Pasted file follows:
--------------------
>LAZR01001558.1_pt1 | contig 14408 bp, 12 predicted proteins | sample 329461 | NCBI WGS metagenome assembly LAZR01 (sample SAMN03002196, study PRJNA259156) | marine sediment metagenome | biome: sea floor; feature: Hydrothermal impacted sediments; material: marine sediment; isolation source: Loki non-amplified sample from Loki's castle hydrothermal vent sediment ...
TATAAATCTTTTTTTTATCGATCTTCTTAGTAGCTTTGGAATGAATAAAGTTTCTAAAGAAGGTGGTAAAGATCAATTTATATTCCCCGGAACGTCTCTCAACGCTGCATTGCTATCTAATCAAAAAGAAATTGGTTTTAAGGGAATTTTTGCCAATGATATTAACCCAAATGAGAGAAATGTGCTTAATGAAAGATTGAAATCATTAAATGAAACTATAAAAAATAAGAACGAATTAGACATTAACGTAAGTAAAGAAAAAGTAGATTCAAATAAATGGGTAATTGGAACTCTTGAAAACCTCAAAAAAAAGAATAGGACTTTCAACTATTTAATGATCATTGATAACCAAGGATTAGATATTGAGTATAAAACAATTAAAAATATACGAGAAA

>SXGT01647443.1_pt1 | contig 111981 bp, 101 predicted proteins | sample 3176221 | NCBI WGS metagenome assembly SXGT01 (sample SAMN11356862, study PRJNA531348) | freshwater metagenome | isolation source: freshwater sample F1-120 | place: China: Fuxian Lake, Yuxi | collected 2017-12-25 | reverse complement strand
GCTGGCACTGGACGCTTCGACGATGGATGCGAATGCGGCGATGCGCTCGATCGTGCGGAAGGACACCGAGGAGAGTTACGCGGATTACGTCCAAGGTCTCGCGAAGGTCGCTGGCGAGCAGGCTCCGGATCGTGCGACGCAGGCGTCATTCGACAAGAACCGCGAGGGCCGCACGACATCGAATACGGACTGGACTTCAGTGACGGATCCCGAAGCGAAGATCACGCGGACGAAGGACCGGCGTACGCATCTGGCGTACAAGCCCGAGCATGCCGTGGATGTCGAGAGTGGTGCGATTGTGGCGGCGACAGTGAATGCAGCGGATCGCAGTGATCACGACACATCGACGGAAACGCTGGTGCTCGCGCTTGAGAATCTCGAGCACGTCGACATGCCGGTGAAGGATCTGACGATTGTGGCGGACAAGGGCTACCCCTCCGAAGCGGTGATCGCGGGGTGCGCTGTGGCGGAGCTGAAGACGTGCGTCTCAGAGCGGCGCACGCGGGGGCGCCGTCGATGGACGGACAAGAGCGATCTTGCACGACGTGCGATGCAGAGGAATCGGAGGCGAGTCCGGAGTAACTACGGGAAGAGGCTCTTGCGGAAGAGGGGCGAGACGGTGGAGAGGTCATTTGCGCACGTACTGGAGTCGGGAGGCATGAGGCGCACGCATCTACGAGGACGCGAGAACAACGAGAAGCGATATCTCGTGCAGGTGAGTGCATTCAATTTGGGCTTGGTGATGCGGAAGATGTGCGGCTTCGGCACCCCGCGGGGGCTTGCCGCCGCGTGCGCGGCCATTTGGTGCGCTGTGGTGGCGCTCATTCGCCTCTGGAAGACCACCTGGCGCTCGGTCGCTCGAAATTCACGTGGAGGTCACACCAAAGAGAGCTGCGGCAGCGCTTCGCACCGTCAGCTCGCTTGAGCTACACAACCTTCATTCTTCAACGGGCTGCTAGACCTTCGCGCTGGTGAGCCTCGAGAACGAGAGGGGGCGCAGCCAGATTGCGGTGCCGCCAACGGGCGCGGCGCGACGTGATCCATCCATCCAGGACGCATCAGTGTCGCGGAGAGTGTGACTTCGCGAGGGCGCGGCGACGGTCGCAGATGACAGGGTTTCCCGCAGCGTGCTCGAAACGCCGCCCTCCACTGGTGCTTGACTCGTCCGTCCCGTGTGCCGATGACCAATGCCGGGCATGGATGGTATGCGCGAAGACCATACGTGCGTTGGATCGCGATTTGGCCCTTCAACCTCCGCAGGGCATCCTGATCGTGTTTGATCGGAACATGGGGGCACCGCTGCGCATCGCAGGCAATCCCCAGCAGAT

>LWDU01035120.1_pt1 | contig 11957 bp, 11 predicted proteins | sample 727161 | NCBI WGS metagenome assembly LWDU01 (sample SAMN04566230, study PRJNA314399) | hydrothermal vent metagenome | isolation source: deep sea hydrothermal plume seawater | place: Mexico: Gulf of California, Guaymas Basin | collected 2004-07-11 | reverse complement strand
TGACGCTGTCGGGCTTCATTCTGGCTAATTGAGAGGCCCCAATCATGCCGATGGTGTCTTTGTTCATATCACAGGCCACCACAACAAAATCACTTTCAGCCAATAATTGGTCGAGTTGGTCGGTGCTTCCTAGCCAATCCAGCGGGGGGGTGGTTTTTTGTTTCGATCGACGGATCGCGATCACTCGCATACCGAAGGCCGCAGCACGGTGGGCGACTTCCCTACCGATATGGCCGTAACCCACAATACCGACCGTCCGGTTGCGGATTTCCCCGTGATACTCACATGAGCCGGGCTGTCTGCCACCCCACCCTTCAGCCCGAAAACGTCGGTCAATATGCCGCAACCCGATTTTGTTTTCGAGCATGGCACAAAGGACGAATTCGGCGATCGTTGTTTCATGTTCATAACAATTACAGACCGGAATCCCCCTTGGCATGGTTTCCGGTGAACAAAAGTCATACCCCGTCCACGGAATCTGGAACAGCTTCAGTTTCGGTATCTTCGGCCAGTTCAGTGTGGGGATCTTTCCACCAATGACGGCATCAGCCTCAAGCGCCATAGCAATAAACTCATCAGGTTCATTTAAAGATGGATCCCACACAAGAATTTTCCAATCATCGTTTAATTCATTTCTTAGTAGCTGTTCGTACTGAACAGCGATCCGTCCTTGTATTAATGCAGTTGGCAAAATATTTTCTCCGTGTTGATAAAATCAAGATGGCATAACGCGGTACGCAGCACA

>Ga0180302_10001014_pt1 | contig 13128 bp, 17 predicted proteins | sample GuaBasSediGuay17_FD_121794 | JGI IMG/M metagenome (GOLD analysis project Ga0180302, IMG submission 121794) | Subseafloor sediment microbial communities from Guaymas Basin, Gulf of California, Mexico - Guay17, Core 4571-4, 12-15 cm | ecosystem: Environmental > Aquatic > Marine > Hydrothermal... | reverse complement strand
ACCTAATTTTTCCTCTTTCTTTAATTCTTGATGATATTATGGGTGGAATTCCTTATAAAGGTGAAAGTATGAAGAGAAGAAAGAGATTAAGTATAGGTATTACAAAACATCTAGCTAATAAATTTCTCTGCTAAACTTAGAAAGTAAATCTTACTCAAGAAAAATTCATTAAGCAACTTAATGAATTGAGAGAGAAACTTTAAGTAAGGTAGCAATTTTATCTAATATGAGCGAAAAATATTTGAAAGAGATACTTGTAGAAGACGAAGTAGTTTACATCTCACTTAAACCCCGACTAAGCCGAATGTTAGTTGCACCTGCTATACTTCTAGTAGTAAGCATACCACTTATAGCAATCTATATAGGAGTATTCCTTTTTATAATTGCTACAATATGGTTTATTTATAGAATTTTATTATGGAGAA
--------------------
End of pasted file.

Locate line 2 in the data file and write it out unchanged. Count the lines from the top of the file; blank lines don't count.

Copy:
TATAAATCTTTTTTTTATCGATCTTCTTAGTAGCTTTGGAATGAATAAAGTTTCTAAAGAAGGTGGTAAAGATCAATTTATATTCCCCGGAACGTCTCTCAACGCTGCATTGCTATCTAATCAAAAAGAAATTGGTTTTAAGGGAATTTTTGCCAATGATATTAACCCAAATGAGAGAAATGTGCTTAATGAAAGATTGAAATCATTAAATGAAACTATAAAAAATAAGAACGAATTAGACATTAACGTAAGTAAAGAAAAAGTAGATTCAAATAAATGGGTAATTGGAACTCTTGAAAACCTCAAAAAAAAGAATAGGACTTTCAACTATTTAATGATCATTGATAACCAAGGATTAGATATTGAGTATAAAACAATTAAAAATATACGAGAAA